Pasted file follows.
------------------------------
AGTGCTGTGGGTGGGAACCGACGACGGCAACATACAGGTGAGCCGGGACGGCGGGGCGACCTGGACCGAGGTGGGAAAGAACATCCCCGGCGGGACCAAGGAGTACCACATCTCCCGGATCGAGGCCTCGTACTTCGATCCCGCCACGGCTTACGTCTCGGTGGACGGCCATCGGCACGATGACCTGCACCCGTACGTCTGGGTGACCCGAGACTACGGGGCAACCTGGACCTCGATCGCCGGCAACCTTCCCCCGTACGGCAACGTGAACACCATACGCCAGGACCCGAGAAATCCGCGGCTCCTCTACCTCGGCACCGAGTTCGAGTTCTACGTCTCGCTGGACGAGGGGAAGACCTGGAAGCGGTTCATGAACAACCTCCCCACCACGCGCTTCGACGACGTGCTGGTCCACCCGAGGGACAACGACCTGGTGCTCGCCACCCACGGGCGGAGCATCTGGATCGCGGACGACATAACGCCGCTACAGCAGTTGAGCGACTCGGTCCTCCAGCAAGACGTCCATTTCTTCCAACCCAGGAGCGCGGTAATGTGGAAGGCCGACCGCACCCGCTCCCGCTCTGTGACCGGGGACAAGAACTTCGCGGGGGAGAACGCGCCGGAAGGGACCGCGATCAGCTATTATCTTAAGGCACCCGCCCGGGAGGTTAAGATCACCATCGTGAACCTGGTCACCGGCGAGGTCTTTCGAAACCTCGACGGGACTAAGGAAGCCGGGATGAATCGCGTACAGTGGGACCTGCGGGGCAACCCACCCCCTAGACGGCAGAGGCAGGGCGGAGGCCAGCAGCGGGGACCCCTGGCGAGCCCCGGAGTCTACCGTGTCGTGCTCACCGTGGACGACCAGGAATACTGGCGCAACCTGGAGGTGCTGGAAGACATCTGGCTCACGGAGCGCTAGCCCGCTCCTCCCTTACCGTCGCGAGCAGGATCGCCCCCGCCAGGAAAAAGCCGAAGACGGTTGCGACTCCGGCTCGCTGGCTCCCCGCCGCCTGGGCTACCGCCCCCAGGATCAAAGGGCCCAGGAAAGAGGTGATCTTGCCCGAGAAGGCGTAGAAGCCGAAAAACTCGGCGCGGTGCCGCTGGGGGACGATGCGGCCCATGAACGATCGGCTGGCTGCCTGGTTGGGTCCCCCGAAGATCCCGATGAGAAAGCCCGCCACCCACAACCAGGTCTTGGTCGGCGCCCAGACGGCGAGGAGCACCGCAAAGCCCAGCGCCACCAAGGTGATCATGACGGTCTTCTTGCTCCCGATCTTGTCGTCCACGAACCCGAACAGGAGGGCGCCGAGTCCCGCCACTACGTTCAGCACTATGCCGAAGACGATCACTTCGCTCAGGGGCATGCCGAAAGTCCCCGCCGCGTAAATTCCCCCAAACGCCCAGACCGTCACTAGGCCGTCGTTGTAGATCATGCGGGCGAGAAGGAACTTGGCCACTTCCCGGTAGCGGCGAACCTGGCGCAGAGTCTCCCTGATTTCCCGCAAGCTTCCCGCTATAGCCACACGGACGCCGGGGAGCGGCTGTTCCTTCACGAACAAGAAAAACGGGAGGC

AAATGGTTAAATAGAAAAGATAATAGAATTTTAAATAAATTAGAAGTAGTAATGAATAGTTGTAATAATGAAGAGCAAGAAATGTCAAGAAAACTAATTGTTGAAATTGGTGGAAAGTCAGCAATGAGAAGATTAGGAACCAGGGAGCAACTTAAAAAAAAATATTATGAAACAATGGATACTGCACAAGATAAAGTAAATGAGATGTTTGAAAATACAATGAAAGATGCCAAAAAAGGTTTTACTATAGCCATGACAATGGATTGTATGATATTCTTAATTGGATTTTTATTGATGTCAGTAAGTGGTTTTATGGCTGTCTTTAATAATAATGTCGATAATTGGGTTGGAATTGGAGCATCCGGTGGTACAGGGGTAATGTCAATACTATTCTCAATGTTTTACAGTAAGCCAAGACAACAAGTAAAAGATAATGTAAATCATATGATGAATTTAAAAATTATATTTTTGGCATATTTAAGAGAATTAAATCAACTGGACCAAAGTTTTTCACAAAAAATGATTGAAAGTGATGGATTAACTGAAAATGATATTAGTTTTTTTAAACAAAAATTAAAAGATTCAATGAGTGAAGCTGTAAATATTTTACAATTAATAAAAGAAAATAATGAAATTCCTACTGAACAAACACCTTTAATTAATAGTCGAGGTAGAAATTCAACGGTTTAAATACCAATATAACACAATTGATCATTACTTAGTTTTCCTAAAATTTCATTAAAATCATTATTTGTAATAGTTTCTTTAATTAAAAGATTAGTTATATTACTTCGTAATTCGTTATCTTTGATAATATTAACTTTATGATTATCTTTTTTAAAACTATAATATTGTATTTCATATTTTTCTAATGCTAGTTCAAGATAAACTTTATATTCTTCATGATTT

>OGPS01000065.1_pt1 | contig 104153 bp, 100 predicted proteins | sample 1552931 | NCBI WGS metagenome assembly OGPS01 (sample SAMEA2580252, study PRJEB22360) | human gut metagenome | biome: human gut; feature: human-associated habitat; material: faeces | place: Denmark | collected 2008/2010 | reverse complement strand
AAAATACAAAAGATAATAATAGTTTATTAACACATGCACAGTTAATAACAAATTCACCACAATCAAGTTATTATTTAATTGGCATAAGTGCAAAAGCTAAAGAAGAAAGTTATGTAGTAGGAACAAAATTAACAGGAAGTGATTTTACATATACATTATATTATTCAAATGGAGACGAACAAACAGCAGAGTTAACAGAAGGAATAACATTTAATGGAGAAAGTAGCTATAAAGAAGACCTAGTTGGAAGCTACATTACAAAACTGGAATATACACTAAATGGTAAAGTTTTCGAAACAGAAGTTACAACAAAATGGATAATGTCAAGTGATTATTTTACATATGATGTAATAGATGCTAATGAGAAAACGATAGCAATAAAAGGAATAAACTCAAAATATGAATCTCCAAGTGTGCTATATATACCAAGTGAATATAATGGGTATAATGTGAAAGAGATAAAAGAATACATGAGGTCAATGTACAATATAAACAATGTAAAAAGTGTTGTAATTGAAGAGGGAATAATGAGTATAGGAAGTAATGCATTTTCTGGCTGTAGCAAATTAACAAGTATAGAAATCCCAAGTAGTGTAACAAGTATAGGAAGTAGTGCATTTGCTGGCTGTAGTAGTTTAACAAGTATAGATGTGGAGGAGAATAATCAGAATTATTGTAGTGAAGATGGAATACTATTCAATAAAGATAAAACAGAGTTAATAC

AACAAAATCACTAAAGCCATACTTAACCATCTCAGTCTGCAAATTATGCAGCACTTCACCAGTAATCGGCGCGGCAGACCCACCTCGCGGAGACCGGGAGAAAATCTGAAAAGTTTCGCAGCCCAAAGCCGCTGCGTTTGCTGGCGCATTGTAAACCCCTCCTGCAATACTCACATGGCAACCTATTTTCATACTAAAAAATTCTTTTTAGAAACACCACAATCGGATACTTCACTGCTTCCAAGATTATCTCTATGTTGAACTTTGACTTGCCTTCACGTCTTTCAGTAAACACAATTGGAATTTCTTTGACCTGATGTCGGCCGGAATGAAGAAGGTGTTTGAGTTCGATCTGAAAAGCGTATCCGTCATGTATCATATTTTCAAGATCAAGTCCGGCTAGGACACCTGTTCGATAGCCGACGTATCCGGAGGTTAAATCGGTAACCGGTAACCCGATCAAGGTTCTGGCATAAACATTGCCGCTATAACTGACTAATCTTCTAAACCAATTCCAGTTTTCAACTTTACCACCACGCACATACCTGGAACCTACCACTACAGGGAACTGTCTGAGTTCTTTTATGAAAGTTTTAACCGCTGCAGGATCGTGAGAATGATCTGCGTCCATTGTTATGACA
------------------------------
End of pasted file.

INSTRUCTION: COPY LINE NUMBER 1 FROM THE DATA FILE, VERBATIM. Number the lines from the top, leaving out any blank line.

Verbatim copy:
AGTGCTGTGGGTGGGAACCGACGACGGCAACATACAGGTGAGCCGGGACGGCGGGGCGACCTGGACCGAGGTGGGAAAGAACATCCCCGGCGGGACCAAGGAGTACCACATCTCCCGGATCGAGGCCTCGTACTTCGATCCCGCCACGGCTTACGTCTCGGTGGACGGCCATCGGCACGATGACCTGCACCCGTACGTCTGGGTGACCCGAGACTACGGGGCAACCTGGACCTCGATCGCCGGCAACCTTCCCCCGTACGGCAACGTGAACACCATACGCCAGGACCCGAGAAATCCGCGGCTCCTCTACCTCGGCACCGAGTTCGAGTTCTACGTCTCGCTGGACGAGGGGAAGACCTGGAAGCGGTTCATGAACAACCTCCCCACCACGCGCTTCGACGACGTGCTGGTCCACCCGAGGGACAACGACCTGGTGCTCGCCACCCACGGGCGGAGCATCTGGATCGCGGACGACATAACGCCGCTACAGCAGTTGAGCGACTCGGTCCTCCAGCAAGACGTCCATTTCTTCCAACCCAGGAGCGCGGTAATGTGGAAGGCCGACCGCACCCGCTCCCGCTCTGTGACCGGGGACAAGAACTTCGCGGGGGAGAACGCGCCGGAAGGGACCGCGATCAGCTATTATCTTAAGGCACCCGCCCGGGAGGTTAAGATCACCATCGTGAACCTGGTCACCGGCGAGGTCTTTCGAAACCTCGACGGGACTAAGGAAGCCGGGATGAATCGCGTACAGTGGGACCTGCGGGGCAACCCACCCCCTAGACGGCAGAGGCAGGGCGGAGGCCAGCAGCGGGGACCCCTGGCGAGCCCCGGAGTCTACCGTGTCGTGCTCACCGTGGACGACCAGGAATACTGGCGCAACCTGGAGGTGCTGGAAGACATCTGGCTCACGGAGCGCTAGCCCGCTCCTCCCTTACCGTCGCGAGCAGGATCGCCCCCGCCAGGAAAAAGCCGAAGACGGTTGCGACTCCGGCTCGCTGGCTCCCCGCCGCCTGGGCTACCGCCCCCAGGATCAAAGGGCCCAGGAAAGAGGTGATCTTGCCCGAGAAGGCGTAGAAGCCGAAAAACTCGGCGCGGTGCCGCTGGGGGACGATGCGGCCCATGAACGATCGGCTGGCTGCCTGGTTGGGTCCCCCGAAGATCCCGATGAGAAAGCCCGCCACCCACAACCAGGTCTTGGTCGGCGCCCAGACGGCGAGGAGCACCGCAAAGCCCAGCGCCACCAAGGTGATCATGACGGTCTTCTTGCTCCCGATCTTGTCGTCCACGAACCCGAACAGGAGGGCGCCGAGTCCCGCCACTACGTTCAGCACTATGCCGAAGACGATCACTTCGCTCAGGGGCATGCCGAAAGTCCCCGCCGCGTAAATTCCCCCAAACGCCCAGACCGTCACTAGGCCGTCGTTGTAGATCATGCGGGCGAGAAGGAACTTGGCCACTTCCCGGTAGCGGCGAACCTGGCGCAGAGTCTCCCTGATTTCCCGCAAGCTTCCCGCTATAGCCACACGGACGCCGGGGAGCGGCTGTTCCTTCACGAACAAGAAAAACGGGAGGC